8. So, what again was the justification for bumping the bulk and height? 25 additional units In exchange for a measly 6 BMR units (studios, probably)?

    Correct me if I”m wrong, but don’t most BMR units come basically at-cost? So the developer gets an extra 19 units w/ 30% margin. Sweet.

    I’m not against building housing; don’t we have enuf zoned for right now that we don’t have to make exemptions to the exemption?. And Rincon Hill … ?

    1. The original restriction was arbitrary and probably wasn’t suitable for this location. There are now 6 more BMRs and 25 more families who aren’t competing for old Victorians in the mission. Strange as it may sound, when developers make money, this means more housing is being built – both market rate and BMR.

      As for the zoning – no one building is going to affect Bay Area housing availability. But let’s take anything we can get. If we do that enough, we will add the million or so units needed to lower prices. But if we make ever 30 units a fight, it will never happen.

      Then again, I own my apartment. I have no clue why I would want prices to fall.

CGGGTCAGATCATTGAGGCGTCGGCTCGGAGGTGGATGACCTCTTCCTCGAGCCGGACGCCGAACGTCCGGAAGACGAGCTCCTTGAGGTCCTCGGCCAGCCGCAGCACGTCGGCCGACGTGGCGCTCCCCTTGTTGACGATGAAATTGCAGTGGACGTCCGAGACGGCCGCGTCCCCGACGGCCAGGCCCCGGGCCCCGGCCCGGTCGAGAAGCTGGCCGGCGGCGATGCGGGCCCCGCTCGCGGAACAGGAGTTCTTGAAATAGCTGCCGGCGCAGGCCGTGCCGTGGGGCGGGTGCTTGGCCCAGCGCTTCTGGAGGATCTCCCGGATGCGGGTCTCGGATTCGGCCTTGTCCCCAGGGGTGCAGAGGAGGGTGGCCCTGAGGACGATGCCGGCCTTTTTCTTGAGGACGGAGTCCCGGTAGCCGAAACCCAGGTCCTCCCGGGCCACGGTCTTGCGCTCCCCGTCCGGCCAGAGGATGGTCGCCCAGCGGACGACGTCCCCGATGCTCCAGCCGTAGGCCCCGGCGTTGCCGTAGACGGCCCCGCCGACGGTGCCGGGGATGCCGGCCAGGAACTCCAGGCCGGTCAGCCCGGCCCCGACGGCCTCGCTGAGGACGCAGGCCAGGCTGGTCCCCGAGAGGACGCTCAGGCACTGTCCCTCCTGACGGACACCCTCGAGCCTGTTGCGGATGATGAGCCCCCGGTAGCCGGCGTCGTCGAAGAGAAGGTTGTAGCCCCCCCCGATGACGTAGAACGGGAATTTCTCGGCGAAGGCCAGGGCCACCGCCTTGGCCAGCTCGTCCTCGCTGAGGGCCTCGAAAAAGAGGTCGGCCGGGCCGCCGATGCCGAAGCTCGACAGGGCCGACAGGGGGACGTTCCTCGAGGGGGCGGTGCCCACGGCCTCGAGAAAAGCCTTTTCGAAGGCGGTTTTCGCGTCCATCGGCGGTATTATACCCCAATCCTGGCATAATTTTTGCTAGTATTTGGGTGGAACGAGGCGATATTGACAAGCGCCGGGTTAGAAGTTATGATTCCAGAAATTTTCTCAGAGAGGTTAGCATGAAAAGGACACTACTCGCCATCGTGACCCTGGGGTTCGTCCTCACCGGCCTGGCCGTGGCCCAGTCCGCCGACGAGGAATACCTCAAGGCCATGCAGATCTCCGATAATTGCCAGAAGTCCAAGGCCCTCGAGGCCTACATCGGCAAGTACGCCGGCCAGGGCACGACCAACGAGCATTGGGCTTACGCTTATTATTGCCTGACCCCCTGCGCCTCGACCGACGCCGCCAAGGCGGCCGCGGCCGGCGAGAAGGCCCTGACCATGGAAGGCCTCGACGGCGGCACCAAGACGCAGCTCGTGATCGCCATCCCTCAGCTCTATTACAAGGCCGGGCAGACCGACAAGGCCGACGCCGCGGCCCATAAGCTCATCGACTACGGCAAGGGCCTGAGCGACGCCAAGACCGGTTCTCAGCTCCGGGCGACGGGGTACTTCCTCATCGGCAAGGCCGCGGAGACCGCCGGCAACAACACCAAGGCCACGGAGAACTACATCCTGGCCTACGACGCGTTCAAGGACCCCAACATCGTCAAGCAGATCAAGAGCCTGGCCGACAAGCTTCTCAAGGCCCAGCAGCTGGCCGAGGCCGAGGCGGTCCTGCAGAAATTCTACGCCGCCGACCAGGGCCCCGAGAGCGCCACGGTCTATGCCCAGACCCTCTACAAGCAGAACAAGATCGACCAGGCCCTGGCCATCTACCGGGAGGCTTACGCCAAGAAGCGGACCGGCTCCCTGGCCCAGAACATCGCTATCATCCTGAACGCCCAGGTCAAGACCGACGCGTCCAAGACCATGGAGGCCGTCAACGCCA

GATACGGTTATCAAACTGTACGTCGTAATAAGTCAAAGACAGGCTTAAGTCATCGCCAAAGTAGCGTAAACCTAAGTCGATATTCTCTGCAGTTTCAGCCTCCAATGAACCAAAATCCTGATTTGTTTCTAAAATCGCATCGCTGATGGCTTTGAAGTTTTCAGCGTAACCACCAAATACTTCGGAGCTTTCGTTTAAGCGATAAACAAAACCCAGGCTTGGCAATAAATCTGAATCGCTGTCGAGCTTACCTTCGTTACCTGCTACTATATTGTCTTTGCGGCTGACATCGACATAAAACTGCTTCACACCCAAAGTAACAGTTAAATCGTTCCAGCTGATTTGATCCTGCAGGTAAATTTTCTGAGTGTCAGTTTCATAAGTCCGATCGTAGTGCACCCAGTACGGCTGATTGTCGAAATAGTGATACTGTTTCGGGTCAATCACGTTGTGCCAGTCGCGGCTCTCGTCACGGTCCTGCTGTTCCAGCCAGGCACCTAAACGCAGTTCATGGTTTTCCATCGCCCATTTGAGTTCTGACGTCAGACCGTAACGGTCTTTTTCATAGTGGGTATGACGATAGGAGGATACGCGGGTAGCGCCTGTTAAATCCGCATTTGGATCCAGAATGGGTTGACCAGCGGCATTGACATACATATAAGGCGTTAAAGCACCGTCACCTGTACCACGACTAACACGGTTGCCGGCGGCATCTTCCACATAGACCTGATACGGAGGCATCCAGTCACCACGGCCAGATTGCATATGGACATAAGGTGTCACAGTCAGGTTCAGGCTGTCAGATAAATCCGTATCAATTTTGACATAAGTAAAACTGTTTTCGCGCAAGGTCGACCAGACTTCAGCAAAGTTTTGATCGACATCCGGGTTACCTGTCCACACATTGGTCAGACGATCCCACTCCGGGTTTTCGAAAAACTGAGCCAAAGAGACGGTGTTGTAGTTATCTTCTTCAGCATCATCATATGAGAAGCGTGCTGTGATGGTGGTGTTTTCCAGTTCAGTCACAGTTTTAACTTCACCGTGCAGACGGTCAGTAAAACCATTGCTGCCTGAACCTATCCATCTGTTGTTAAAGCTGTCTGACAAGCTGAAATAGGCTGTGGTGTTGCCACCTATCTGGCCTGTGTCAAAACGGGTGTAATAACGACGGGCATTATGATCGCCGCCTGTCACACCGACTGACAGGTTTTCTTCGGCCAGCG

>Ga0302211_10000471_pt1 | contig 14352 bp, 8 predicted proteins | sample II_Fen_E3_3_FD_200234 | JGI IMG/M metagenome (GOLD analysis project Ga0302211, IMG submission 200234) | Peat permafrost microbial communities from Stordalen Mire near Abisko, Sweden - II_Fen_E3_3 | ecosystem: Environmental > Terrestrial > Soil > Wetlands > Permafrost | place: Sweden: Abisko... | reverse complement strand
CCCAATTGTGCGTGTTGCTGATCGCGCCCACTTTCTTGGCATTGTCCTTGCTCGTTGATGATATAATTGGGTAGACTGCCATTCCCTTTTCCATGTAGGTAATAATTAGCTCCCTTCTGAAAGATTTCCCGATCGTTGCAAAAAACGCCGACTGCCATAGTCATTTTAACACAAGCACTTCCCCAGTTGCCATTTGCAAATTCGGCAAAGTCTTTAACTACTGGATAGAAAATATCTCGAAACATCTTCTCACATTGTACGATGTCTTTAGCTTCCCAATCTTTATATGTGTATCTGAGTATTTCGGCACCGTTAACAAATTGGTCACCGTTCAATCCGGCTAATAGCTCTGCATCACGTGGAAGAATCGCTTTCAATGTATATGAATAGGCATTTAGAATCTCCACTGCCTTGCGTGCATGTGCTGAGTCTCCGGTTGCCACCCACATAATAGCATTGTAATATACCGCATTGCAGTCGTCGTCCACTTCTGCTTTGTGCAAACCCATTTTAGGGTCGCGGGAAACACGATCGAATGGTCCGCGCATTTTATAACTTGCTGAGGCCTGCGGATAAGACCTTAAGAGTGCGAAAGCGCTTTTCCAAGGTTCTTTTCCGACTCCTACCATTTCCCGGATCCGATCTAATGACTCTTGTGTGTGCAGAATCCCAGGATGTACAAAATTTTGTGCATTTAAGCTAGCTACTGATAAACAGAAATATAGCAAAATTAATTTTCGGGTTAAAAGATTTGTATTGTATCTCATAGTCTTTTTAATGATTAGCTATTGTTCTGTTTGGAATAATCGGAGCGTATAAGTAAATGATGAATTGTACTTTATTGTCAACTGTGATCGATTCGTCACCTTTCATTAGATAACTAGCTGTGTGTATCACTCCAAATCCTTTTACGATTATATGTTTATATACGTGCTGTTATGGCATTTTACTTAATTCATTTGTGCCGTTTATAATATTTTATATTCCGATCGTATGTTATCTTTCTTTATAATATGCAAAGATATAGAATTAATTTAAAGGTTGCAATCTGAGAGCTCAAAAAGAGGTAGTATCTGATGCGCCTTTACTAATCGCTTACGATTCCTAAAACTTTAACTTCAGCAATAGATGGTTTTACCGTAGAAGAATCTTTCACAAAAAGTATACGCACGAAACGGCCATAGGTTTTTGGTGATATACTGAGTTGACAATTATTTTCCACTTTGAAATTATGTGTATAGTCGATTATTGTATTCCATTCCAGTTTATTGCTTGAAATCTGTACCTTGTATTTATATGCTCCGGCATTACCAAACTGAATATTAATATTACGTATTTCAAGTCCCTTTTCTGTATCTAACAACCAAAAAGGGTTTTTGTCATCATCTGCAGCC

1. My understanding is that Rincon Hill was supposed to have tall towers, but the planners were trying to avoid the “urban canyon” effect of a place like Manhattan. However building in the middle of the city rarely benefits from rigid rules (except for safety and other engineering concerns.) Therefore we appoint people who can evaluate exceptions and hear arguments pro and con ultimately make a decision that is best for the city. And then we let voters who have never visited the area and who know nothing about any aspect of city planning overrule these professionals.

      Sorry, got on a soapbox for a second there. Just read my first sentence and nothing else.

  9. Assuming that these units will be rentals? Since on-site BMRs in a condo would trigger the HOA payment discussion. So, what happens if these start off as rentals and convert to condos? Will the BMR units now have to contribute to monthly HOA fees?

  10. With all the fees the city is supposedly collecting from the dozen or more market rate+ projects going up, when exactly were we going to see an 80% bmr building built? I’d settle for one, but I seriously doubt we’ll even get that.

Leave a Reply

Your email address will not be published. Required fields are marked *